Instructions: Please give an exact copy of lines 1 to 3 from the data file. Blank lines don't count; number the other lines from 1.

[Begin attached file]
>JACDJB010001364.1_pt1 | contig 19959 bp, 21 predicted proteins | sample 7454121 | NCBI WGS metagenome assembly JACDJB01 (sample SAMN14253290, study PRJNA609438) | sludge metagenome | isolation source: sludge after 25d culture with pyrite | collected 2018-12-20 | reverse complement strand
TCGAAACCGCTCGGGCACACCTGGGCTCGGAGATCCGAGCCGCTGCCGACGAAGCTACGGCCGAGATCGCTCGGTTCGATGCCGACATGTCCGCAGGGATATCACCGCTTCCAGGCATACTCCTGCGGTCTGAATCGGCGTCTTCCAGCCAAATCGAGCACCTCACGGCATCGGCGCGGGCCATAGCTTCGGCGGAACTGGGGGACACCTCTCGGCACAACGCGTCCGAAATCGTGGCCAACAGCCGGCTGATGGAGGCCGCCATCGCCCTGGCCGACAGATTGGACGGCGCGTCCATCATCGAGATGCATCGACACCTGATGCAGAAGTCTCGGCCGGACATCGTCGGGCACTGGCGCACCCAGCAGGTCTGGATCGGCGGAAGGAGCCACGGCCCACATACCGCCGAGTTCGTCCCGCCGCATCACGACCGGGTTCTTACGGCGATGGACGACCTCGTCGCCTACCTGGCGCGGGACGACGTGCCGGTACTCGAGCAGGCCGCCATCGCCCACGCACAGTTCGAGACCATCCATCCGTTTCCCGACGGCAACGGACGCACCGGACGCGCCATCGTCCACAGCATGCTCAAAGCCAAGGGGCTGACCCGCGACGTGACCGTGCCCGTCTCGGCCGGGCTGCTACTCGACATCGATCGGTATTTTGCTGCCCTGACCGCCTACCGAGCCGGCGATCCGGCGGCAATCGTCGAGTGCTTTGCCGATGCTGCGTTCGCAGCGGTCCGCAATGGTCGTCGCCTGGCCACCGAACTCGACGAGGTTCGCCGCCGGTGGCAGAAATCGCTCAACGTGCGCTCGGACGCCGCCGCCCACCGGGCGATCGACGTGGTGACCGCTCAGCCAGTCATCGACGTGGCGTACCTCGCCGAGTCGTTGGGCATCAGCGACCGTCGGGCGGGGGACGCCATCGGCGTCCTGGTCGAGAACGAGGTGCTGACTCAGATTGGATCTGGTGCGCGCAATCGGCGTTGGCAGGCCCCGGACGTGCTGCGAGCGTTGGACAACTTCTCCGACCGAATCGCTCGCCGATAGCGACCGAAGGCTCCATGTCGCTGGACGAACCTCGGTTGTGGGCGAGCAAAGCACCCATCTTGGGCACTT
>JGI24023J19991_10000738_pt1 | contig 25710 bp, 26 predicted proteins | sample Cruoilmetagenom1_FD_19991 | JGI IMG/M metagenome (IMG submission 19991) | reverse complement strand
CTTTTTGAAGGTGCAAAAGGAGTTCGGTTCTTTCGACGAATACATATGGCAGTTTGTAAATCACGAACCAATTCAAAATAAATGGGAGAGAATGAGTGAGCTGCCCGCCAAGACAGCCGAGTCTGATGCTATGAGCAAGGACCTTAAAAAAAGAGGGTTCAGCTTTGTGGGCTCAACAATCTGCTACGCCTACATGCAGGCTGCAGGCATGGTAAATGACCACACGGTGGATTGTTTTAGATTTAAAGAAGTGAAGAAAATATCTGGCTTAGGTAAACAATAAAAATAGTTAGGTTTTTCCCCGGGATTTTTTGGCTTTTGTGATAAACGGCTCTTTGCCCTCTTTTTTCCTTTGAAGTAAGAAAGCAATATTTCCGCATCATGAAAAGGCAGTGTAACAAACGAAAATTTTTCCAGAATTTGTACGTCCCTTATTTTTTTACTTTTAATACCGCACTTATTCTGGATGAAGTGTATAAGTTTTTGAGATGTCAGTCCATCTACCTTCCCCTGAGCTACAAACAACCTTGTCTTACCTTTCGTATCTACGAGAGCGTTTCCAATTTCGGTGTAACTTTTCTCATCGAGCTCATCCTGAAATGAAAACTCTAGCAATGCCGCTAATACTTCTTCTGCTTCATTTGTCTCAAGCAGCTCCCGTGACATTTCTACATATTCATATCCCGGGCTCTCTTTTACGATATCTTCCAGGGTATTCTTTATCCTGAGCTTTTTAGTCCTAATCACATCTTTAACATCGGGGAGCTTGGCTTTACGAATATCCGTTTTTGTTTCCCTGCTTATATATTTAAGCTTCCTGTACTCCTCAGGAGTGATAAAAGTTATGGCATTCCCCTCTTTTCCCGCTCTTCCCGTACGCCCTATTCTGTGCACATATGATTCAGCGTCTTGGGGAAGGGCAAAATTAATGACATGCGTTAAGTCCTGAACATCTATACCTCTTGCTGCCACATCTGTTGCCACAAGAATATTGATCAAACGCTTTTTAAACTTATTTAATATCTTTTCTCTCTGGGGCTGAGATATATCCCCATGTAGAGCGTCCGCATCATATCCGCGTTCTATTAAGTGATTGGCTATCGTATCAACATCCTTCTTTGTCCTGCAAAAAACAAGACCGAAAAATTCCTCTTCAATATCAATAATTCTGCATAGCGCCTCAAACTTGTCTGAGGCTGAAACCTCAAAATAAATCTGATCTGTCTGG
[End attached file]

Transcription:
>JACDJB010001364.1_pt1 | contig 19959 bp, 21 predicted proteins | sample 7454121 | NCBI WGS metagenome assembly JACDJB01 (sample SAMN14253290, study PRJNA609438) | sludge metagenome | isolation source: sludge after 25d culture with pyrite | collected 2018-12-20 | reverse complement strand
TCGAAACCGCTCGGGCACACCTGGGCTCGGAGATCCGAGCCGCTGCCGACGAAGCTACGGCCGAGATCGCTCGGTTCGATGCCGACATGTCCGCAGGGATATCACCGCTTCCAGGCATACTCCTGCGGTCTGAATCGGCGTCTTCCAGCCAAATCGAGCACCTCACGGCATCGGCGCGGGCCATAGCTTCGGCGGAACTGGGGGACACCTCTCGGCACAACGCGTCCGAAATCGTGGCCAACAGCCGGCTGATGGAGGCCGCCATCGCCCTGGCCGACAGATTGGACGGCGCGTCCATCATCGAGATGCATCGACACCTGATGCAGAAGTCTCGGCCGGACATCGTCGGGCACTGGCGCACCCAGCAGGTCTGGATCGGCGGAAGGAGCCACGGCCCACATACCGCCGAGTTCGTCCCGCCGCATCACGACCGGGTTCTTACGGCGATGGACGACCTCGTCGCCTACCTGGCGCGGGACGACGTGCCGGTACTCGAGCAGGCCGCCATCGCCCACGCACAGTTCGAGACCATCCATCCGTTTCCCGACGGCAACGGACGCACCGGACGCGCCATCGTCCACAGCATGCTCAAAGCCAAGGGGCTGACCCGCGACGTGACCGTGCCCGTCTCGGCCGGGCTGCTACTCGACATCGATCGGTATTTTGCTGCCCTGACCGCCTACCGAGCCGGCGATCCGGCGGCAATCGTCGAGTGCTTTGCCGATGCTGCGTTCGCAGCGGTCCGCAATGGTCGTCGCCTGGCCACCGAACTCGACGAGGTTCGCCGCCGGTGGCAGAAATCGCTCAACGTGCGCTCGGACGCCGCCGCCCACCGGGCGATCGACGTGGTGACCGCTCAGCCAGTCATCGACGTGGCGTACCTCGCCGAGTCGTTGGGCATCAGCGACCGTCGGGCGGGGGACGCCATCGGCGTCCTGGTCGAGAACGAGGTGCTGACTCAGATTGGATCTGGTGCGCGCAATCGGCGTTGGCAGGCCCCGGACGTGCTGCGAGCGTTGGACAACTTCTCCGACCGAATCGCTCGCCGATAGCGACCGAAGGCTCCATGTCGCTGGACGAACCTCGGTTGTGGGCGAGCAAAGCACCCATCTTGGGCACTT
>JGI24023J19991_10000738_pt1 | contig 25710 bp, 26 predicted proteins | sample Cruoilmetagenom1_FD_19991 | JGI IMG/M metagenome (IMG submission 19991) | reverse complement strand